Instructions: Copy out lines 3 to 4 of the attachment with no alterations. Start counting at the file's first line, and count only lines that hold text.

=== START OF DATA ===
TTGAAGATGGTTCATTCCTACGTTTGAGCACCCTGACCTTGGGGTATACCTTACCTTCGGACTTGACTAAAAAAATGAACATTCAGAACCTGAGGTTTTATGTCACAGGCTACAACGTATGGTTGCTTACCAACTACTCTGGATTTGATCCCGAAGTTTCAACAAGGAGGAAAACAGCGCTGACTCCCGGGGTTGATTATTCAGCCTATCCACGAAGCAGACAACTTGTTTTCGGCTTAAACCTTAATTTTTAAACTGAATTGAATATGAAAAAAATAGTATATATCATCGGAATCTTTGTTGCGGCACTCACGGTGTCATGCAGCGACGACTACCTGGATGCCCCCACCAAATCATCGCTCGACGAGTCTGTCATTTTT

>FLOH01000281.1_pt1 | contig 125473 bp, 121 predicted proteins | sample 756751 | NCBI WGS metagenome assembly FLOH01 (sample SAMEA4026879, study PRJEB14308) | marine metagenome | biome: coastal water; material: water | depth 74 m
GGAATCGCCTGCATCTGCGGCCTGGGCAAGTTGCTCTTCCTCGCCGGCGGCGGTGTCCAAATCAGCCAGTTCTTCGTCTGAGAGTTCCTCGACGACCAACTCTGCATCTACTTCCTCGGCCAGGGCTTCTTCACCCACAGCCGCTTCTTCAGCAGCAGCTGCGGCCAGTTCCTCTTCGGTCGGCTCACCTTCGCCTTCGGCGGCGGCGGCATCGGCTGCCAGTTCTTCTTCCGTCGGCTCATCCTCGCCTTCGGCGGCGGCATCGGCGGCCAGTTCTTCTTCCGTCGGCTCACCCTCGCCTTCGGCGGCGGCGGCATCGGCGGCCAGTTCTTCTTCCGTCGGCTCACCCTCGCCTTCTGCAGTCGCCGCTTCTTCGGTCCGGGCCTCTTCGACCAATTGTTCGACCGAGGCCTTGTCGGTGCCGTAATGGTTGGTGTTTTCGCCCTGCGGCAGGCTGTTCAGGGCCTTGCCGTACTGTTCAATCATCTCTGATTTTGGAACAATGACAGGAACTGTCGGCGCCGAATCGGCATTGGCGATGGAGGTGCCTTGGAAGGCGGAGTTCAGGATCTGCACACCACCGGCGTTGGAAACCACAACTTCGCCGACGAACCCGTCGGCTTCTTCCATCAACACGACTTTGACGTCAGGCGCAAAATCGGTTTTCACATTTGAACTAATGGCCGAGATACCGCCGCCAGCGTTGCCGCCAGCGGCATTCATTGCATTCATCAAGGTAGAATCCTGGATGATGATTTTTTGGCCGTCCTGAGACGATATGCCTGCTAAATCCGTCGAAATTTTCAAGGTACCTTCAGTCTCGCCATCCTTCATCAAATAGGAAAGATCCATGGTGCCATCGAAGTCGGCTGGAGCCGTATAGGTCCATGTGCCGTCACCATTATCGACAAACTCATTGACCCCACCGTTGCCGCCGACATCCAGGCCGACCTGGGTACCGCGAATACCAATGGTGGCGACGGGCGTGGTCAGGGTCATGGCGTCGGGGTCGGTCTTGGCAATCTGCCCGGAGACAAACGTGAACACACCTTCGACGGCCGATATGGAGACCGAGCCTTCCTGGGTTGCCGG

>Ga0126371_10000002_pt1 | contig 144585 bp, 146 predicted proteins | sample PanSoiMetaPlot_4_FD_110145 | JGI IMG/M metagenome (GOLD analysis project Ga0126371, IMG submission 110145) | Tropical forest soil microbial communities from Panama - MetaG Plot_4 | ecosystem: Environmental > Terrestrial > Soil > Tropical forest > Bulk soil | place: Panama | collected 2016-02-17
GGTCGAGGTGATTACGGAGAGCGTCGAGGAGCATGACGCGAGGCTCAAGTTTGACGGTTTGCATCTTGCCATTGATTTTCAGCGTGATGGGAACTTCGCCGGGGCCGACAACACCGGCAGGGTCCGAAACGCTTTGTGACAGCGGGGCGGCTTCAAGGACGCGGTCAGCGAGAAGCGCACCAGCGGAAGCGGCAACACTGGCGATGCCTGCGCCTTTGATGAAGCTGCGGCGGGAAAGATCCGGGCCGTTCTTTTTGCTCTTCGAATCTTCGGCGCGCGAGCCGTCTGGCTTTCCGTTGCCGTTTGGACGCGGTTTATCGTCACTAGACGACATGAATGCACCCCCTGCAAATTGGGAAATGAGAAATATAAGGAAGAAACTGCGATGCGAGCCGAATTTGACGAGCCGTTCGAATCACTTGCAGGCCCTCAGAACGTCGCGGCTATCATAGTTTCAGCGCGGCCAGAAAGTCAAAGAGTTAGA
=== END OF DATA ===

GGAATCGCCTGCATCTGCGGCCTGGGCAAGTTGCTCTTCCTCGCCGGCGGCGGTGTCCAAATCAGCCAGTTCTTCGTCTGAGAGTTCCTCGACGACCAACTCTGCATCTACTTCCTCGGCCAGGGCTTCTTCACCCACAGCCGCTTCTTCAGCAGCAGCTGCGGCCAGTTCCTCTTCGGTCGGCTCACCTTCGCCTTCGGCGGCGGCGGCATCGGCTGCCAGTTCTTCTTCCGTCGGCTCATCCTCGCCTTCGGCGGCGGCATCGGCGGCCAGTTCTTCTTCCGTCGGCTCACCCTCGCCTTCGGCGGCGGCGGCATCGGCGGCCAGTTCTTCTTCCGTCGGCTCACCCTCGCCTTCTGCAGTCGCCGCTTCTTCGGTCCGGGCCTCTTCGACCAATTGTTCGACCGAGGCCTTGTCGGTGCCGTAATGGTTGGTGTTTTCGCCCTGCGGCAGGCTGTTCAGGGCCTTGCCGTACTGTTCAATCATCTCTGATTTTGGAACAATGACAGGAACTGTCGGCGCCGAATCGGCATTGGCGATGGAGGTGCCTTGGAAGGCGGAGTTCAGGATCTGCACACCACCGGCGTTGGAAACCACAACTTCGCCGACGAACCCGTCGGCTTCTTCCATCAACACGACTTTGACGTCAGGCGCAAAATCGGTTTTCACATTTGAACTAATGGCCGAGATACCGCCGCCAGCGTTGCCGCCAGCGGCATTCATTGCATTCATCAAGGTAGAATCCTGGATGATGATTTTTTGGCCGTCCTGAGACGATATGCCTGCTAAATCCGTCGAAATTTTCAAGGTACCTTCAGTCTCGCCATCCTTCATCAAATAGGAAAGATCCATGGTGCCATCGAAGTCGGCTGGAGCCGTATAGGTCCATGTGCCGTCACCATTATCGACAAACTCATTGACCCCACCGTTGCCGCCGACATCCAGGCCGACCTGGGTACCGCGAATACCAATGGTGGCGACGGGCGTGGTCAGGGTCATGGCGTCGGGGTCGGTCTTGGCAATCTGCCCGGAGACAAACGTGAACACACCTTCGACGGCCGATATGGAGACCGAGCCTTCCTGGGTTGCCGG

>Ga0126371_10000002_pt1 | contig 144585 bp, 146 predicted proteins | sample PanSoiMetaPlot_4_FD_110145 | JGI IMG/M metagenome (GOLD analysis project Ga0126371, IMG submission 110145) | Tropical forest soil microbial communities from Panama - MetaG Plot_4 | ecosystem: Environmental > Terrestrial > Soil > Tropical forest > Bulk soil | place: Panama | collected 2016-02-17